It was clear for us that it wasn’t going to be a march against Trump, because one of the six principles of nonviolence is to attack the forces of evil, not the individuals that do the evil. So, it wasn’t about Trump but rather the struggle against institutions that promote racism, sexism and any other kind of discrimination.
PZ: You mentioned the importance of setting the agenda several times. What is the agenda that you set in this March and for which you are now working?
CP: We created a platform in which everyone felt included. It was a transparent and very participative process. That platform includes 14 points that are related to gender, the environment, criminal justice, indigenous rights, LGBTQIA communities. It’s an intersectional political platform. Our agenda isn’t only about women, because as women we are also intersectional: I am the daughter of a Mexican mother born in California who grew up with violence in her community, I studied psychology… We aren’t monolithic. The platform that we generated is, without doubt, one of the most radical political platforms in the history of the United States.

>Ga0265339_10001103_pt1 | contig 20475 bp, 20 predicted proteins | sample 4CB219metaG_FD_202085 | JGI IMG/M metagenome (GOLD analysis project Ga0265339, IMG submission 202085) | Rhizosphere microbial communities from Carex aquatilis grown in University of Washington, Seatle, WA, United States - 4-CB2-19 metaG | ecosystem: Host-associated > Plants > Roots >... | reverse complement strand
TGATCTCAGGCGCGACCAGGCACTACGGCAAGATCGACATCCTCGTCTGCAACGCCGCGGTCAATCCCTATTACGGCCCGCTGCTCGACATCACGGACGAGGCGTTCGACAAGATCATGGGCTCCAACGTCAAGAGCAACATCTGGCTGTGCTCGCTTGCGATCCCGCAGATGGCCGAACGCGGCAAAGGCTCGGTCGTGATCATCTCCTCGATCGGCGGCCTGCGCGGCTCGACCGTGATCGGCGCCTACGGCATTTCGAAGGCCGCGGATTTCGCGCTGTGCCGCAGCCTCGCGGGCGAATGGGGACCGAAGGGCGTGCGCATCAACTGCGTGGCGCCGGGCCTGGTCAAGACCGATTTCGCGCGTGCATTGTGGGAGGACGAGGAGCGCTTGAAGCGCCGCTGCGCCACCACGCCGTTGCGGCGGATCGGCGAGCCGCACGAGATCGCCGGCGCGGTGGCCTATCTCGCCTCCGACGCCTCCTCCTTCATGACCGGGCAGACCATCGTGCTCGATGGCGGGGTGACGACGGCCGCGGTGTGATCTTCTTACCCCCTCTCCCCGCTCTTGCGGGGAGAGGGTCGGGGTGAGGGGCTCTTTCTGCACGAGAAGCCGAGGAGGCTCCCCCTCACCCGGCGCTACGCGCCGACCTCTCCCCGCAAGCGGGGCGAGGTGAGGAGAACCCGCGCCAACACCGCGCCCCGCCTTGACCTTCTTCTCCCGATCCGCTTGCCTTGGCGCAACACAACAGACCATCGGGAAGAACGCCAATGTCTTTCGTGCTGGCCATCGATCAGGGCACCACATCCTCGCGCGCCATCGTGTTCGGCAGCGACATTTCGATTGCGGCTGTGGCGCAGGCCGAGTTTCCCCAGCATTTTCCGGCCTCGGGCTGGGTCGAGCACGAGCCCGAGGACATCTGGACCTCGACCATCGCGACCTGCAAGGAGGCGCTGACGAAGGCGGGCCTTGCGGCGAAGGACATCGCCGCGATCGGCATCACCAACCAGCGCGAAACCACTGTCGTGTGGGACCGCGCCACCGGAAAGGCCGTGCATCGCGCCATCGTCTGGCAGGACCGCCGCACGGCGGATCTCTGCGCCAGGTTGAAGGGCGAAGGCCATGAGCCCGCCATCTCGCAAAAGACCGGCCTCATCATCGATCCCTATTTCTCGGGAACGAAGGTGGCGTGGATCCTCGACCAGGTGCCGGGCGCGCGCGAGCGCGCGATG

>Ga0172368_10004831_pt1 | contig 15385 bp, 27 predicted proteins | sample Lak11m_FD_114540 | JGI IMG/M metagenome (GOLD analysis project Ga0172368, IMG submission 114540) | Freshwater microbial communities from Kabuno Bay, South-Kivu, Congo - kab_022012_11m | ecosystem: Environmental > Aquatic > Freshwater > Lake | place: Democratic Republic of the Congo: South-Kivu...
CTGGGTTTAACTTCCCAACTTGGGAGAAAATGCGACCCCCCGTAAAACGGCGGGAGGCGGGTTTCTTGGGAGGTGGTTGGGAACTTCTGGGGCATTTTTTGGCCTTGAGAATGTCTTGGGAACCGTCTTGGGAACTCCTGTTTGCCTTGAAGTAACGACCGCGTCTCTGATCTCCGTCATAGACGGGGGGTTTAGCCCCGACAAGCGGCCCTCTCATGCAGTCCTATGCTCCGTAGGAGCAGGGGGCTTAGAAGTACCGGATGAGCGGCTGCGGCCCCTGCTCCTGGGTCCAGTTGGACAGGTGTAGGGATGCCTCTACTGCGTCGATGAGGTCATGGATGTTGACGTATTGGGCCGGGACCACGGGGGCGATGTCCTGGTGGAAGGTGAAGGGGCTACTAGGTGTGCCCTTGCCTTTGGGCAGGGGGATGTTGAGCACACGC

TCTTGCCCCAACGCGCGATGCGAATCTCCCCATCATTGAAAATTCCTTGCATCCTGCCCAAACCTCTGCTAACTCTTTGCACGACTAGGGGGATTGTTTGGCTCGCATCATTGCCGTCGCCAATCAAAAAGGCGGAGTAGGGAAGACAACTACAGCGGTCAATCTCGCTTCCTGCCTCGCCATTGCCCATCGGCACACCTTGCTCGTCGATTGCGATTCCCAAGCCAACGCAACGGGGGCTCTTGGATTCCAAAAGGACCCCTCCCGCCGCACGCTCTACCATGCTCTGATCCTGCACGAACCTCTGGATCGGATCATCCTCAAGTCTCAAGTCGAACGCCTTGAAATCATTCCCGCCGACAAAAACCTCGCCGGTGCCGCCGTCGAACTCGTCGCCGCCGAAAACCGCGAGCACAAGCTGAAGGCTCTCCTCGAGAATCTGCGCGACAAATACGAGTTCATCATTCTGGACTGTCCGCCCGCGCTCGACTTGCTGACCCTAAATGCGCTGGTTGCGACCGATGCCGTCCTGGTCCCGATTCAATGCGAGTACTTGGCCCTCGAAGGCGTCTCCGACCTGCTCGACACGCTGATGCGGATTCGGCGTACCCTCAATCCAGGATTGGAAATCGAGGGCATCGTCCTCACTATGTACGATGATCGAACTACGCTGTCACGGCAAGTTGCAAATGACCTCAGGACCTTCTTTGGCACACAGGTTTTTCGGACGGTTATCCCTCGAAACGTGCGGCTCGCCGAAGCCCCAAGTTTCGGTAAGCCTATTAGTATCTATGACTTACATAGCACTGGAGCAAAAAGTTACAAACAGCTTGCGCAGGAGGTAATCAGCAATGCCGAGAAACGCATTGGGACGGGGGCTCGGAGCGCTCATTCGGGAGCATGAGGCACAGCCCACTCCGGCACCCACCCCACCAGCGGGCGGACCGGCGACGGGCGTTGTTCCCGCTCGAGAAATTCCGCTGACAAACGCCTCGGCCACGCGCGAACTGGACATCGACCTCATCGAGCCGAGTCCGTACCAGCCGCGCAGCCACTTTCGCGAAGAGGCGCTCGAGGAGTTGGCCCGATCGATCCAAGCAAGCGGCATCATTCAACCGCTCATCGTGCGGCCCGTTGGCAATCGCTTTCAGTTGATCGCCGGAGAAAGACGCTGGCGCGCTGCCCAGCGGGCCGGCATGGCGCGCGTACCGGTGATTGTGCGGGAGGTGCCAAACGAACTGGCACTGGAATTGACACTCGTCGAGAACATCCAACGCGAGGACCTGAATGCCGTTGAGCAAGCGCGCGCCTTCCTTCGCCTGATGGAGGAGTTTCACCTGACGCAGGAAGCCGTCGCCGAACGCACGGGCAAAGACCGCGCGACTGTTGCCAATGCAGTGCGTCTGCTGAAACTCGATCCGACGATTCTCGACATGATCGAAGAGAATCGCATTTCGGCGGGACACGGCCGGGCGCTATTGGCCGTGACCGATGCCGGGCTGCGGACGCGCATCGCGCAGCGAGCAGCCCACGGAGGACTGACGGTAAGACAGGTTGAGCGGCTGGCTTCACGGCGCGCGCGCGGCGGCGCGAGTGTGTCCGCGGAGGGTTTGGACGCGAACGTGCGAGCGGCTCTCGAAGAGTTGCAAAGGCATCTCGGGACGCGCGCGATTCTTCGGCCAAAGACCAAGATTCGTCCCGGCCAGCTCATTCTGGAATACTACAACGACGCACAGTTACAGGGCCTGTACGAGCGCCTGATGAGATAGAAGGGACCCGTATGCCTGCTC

On the 21st of January we were 1.2 million people, even though the permit they gave us (and only of us did they demand that we had to have a permit to organise the mobilisation) was for only 200,000. We wanted to mobilise many people of colour and we wanted that many immigrants and undocumented people would also march. There were 70 organisations nationally, 400 coordination teams. This march was done with the participation of people from all over the world, with women volunteers, no one got a pay-cheque for organising this march. There were 5 million people participating around the world and not one violent incident. That is the power that we see when people, when women come together to do something big.